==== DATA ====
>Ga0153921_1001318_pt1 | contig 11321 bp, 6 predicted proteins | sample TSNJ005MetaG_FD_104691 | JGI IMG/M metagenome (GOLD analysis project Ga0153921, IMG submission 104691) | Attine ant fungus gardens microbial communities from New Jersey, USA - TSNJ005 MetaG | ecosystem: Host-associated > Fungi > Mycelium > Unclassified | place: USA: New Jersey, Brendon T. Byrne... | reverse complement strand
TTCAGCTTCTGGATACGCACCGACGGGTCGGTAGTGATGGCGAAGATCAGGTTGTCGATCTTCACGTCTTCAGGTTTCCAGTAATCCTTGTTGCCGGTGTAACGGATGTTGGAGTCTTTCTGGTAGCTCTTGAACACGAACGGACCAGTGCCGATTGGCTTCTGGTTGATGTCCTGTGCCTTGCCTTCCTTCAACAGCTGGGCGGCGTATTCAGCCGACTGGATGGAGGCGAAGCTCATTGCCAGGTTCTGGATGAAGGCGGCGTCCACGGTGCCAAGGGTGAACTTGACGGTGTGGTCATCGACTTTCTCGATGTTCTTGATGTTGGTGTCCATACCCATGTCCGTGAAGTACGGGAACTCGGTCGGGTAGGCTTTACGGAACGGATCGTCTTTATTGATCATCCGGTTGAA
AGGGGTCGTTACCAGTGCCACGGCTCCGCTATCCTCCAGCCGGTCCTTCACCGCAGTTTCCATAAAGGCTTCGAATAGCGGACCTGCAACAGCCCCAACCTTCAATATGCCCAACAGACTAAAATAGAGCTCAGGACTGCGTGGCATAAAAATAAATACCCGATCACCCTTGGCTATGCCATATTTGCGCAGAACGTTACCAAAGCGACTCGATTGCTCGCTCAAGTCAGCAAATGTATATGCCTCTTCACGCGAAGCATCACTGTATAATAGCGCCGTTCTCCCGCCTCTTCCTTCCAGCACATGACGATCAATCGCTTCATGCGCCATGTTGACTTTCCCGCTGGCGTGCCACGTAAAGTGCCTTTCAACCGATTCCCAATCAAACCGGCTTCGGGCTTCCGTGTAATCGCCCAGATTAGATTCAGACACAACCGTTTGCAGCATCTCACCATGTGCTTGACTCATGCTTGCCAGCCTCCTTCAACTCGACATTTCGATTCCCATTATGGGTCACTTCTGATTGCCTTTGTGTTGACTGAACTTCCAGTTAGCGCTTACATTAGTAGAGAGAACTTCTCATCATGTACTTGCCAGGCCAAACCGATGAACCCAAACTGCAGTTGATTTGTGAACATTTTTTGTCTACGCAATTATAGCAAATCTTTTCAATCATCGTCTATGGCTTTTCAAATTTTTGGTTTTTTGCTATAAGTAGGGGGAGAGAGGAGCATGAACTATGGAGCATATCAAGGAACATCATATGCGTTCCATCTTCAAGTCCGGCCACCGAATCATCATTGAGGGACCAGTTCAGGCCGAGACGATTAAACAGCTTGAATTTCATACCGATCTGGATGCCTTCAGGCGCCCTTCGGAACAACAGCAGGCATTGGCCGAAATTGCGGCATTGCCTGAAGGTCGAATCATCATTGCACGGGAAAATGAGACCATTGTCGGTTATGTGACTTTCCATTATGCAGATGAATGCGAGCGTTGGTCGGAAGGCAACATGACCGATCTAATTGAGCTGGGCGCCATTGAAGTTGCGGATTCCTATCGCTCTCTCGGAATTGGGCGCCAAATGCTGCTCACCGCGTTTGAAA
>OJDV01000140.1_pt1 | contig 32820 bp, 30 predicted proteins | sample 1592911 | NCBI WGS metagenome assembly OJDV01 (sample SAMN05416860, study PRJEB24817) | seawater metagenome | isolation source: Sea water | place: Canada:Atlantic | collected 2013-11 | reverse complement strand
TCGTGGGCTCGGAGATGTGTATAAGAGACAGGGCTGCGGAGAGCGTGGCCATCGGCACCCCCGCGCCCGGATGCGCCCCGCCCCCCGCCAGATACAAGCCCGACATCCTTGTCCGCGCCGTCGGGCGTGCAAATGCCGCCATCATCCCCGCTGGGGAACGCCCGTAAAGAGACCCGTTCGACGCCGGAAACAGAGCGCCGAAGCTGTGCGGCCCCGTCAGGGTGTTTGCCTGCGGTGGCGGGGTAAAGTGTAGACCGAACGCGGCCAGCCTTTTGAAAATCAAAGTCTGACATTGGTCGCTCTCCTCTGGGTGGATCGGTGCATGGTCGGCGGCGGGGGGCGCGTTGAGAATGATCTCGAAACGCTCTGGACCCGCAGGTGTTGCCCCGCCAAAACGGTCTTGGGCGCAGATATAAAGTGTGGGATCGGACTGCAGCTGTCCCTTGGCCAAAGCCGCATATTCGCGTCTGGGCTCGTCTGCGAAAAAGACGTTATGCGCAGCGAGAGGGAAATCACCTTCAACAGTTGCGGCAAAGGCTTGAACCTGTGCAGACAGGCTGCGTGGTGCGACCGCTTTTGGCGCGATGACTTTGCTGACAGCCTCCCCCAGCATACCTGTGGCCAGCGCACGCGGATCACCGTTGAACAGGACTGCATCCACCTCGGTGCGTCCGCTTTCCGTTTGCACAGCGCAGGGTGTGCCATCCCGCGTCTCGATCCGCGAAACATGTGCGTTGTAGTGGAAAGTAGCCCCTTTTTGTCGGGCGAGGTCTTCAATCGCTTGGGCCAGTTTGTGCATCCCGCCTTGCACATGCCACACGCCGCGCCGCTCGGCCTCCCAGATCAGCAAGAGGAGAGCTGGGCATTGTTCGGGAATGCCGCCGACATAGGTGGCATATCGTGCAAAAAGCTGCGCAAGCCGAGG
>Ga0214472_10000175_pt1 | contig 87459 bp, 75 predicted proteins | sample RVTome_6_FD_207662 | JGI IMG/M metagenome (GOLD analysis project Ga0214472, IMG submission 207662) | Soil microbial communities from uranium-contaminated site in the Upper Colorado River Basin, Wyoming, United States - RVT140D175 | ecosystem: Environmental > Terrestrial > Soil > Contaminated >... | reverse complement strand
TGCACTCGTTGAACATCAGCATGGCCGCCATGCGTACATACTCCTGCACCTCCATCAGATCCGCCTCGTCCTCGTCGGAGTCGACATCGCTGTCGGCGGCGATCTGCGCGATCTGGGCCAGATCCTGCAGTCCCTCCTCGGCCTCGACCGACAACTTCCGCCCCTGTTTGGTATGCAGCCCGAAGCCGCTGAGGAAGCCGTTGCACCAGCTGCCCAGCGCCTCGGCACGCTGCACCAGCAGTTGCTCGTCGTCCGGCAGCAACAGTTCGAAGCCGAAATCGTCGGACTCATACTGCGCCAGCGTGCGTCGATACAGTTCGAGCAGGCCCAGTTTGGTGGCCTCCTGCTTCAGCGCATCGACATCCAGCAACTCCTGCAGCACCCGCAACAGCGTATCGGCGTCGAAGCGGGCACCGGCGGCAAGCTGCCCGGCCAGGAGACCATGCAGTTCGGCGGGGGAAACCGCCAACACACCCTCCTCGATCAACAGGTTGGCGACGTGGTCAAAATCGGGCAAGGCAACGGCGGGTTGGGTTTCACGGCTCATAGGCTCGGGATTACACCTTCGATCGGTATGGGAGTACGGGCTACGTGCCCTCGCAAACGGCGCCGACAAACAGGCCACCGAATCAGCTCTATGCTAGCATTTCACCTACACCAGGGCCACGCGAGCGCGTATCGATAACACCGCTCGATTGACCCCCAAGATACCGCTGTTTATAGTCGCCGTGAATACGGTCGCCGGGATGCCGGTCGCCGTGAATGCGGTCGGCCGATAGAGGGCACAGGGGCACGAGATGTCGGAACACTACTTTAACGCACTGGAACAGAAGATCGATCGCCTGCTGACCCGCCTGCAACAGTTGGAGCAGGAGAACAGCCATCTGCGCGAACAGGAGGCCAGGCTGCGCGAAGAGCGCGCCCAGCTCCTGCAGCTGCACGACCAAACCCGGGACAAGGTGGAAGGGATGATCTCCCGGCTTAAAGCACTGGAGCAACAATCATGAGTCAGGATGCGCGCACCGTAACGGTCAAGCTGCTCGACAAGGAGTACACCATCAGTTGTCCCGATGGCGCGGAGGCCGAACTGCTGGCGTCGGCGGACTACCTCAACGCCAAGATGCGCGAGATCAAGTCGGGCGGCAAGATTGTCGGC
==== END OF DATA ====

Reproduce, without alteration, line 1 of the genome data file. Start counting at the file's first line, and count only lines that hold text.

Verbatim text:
>Ga0153921_1001318_pt1 | contig 11321 bp, 6 predicted proteins | sample TSNJ005MetaG_FD_104691 | JGI IMG/M metagenome (GOLD analysis project Ga0153921, IMG submission 104691) | Attine ant fungus gardens microbial communities from New Jersey, USA - TSNJ005 MetaG | ecosystem: Host-associated > Fungi > Mycelium > Unclassified | place: USA: New Jersey, Brendon T. Byrne... | reverse complement strand